Then, when the floor was dead we went back to tasking.

It took a few weeks. They were hard weeks with more tasks than staff, but sales started to turn around.  Average ticket went up.  We got more hours on the floor giving us more time to do tasks, and we just kept helping people.

The customer came before getting the stuff put away, and the stuff still ended up getting put away because when someone needed something you were right there to get it for them and leave the rest on the shelf for the next customer.

In the end, we can live without all of the tasks “we think are important” being accomplished, but those tasks don’t matter if we don’t help them buy the stuff in the first place.  Sales can be powerful, but when sales aren’t as high and customers aren’t crashing your site with traffic or blocking your aisles to get to the register, sales are still out there if you focus on the customer’s needs before your own.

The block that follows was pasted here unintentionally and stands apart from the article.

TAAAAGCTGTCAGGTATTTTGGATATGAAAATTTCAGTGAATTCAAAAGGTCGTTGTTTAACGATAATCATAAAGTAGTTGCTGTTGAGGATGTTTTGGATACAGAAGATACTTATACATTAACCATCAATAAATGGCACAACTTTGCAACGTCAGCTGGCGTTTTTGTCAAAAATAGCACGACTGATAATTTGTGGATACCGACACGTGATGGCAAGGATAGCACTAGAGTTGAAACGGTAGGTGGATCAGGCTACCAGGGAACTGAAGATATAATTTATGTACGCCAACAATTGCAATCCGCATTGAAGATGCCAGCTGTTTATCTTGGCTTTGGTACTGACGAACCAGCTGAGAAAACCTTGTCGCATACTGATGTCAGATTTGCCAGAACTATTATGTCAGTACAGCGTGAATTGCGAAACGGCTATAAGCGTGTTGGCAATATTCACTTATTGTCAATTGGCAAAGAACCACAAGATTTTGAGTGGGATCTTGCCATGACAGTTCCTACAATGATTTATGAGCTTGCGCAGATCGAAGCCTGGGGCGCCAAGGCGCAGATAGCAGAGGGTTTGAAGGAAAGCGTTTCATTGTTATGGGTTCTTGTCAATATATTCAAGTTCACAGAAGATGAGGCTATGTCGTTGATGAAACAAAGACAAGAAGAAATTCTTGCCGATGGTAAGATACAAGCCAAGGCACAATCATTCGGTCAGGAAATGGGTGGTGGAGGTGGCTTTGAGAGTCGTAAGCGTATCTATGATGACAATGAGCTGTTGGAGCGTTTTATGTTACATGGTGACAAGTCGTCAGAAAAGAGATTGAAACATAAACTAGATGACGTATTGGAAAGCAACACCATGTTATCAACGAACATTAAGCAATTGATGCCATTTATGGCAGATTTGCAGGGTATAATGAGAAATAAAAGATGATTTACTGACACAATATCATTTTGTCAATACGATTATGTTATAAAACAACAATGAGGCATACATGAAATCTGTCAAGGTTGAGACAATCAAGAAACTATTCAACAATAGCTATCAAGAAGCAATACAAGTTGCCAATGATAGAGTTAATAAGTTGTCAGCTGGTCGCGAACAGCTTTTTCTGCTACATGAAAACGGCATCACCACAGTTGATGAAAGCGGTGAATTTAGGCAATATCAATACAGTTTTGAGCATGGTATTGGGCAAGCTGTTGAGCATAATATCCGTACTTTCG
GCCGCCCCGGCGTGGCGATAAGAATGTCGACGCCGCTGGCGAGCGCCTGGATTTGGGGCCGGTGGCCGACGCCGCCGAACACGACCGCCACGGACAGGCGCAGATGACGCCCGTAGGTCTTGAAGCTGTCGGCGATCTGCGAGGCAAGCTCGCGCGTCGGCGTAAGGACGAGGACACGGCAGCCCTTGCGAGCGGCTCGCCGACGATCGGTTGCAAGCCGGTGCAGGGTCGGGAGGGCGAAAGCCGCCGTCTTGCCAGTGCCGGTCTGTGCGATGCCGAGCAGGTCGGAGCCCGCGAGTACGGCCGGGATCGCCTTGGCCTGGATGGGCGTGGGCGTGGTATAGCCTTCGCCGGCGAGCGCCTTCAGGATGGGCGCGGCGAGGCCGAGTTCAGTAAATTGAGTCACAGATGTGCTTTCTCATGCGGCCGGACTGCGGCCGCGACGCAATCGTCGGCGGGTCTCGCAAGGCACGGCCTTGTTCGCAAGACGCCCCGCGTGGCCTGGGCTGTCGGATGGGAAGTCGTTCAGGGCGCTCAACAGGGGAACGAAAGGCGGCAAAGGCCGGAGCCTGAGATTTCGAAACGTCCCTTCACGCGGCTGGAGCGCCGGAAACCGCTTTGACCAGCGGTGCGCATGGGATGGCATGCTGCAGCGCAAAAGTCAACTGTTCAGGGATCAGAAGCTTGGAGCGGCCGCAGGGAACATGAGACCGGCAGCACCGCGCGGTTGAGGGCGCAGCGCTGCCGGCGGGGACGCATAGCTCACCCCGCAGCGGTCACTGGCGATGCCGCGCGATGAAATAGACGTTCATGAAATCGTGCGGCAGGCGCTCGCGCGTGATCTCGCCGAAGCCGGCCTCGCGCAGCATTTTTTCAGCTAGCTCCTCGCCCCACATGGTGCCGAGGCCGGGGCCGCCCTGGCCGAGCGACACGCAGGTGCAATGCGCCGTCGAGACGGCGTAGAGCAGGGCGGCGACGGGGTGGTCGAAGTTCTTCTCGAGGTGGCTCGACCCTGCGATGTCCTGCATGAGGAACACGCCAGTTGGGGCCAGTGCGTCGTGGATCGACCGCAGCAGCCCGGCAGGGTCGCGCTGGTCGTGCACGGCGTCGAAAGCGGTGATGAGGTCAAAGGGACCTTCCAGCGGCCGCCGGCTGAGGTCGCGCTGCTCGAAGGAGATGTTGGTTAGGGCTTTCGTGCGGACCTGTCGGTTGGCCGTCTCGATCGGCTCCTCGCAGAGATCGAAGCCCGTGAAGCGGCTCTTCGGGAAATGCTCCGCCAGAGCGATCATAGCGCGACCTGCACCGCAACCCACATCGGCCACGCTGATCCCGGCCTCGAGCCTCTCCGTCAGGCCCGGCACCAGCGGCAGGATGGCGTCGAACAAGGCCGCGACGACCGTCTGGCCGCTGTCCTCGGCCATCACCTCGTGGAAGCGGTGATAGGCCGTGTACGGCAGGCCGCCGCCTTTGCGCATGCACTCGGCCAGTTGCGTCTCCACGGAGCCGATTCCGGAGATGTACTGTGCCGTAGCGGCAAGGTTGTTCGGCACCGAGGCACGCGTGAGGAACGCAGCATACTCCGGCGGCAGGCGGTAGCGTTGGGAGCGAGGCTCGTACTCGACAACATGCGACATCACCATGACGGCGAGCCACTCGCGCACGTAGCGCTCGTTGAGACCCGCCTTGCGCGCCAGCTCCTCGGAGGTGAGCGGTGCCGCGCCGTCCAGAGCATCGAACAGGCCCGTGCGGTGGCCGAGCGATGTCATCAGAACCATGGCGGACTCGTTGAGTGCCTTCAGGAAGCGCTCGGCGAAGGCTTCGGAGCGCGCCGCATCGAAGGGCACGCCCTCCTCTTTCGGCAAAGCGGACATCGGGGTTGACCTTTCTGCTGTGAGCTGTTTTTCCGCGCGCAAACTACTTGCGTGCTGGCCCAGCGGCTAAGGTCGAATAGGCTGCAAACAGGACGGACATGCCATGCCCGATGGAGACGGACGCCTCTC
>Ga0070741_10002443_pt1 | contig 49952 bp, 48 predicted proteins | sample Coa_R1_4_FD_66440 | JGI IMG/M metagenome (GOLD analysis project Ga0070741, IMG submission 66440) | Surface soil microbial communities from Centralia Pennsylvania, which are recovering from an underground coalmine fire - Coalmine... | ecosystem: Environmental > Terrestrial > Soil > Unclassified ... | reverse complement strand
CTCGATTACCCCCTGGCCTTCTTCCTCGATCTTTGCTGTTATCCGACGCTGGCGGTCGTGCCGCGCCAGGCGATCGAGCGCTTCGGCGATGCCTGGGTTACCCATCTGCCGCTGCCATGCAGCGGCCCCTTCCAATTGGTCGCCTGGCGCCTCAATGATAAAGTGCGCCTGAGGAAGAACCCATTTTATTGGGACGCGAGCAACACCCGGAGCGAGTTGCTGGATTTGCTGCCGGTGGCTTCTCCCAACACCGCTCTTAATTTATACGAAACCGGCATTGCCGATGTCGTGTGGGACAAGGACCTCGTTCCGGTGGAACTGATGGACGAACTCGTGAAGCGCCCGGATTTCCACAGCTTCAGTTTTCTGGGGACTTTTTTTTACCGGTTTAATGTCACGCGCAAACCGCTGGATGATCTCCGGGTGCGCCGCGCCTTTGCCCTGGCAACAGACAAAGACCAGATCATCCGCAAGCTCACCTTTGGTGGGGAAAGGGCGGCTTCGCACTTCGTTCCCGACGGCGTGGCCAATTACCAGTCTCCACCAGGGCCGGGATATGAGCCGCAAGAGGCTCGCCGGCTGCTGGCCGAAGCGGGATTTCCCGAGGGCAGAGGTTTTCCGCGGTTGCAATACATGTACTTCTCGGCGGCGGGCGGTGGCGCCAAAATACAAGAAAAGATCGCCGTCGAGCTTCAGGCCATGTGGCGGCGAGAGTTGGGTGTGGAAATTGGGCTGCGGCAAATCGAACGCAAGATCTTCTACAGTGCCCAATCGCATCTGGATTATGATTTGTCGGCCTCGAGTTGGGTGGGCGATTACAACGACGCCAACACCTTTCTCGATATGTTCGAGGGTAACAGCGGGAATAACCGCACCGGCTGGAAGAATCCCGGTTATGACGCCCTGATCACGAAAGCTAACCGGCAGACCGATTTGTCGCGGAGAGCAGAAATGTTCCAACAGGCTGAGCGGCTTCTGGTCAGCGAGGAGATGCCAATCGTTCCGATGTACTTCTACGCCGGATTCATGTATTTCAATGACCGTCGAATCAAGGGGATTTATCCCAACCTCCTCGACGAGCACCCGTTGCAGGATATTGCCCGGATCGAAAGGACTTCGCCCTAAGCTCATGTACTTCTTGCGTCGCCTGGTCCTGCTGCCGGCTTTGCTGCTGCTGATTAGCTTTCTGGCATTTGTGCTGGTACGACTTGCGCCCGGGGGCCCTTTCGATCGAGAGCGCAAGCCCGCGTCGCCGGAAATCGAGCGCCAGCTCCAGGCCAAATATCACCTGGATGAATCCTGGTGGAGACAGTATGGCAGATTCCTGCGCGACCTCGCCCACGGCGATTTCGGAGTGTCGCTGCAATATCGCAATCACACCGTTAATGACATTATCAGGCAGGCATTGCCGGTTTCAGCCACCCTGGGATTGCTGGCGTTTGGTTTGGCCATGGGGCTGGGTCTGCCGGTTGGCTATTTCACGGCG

Is Your Intent Pure?

Over the last few months I have had a chance to chat with some amazing individuals and they have spurred me to challenge my own motivations.

We do things every day that may or may not enrich our lives or the lives of those around us.  What we really have to dissect is why we are doing things.

The question of intent is valid for work, home or play.  It’s ok to do things merely for pleasure or adrenaline, but for those big tasks you should ask yourself why.

What is the reason you are doing the task in front of you? 

Is it because you want to help? 

Is it because you were asked to? 

Is it because you need to find some validation?

Is it for the credit (money/praise/title) that you will receive?

Is it to meet the expectations of others?

Is it fuel for your ego?

I have taken these questions to heart and they have really started to make me dig deeper into my own motivation for doing things.  I have asked myself why.  I haven’t been proud of all of the answers.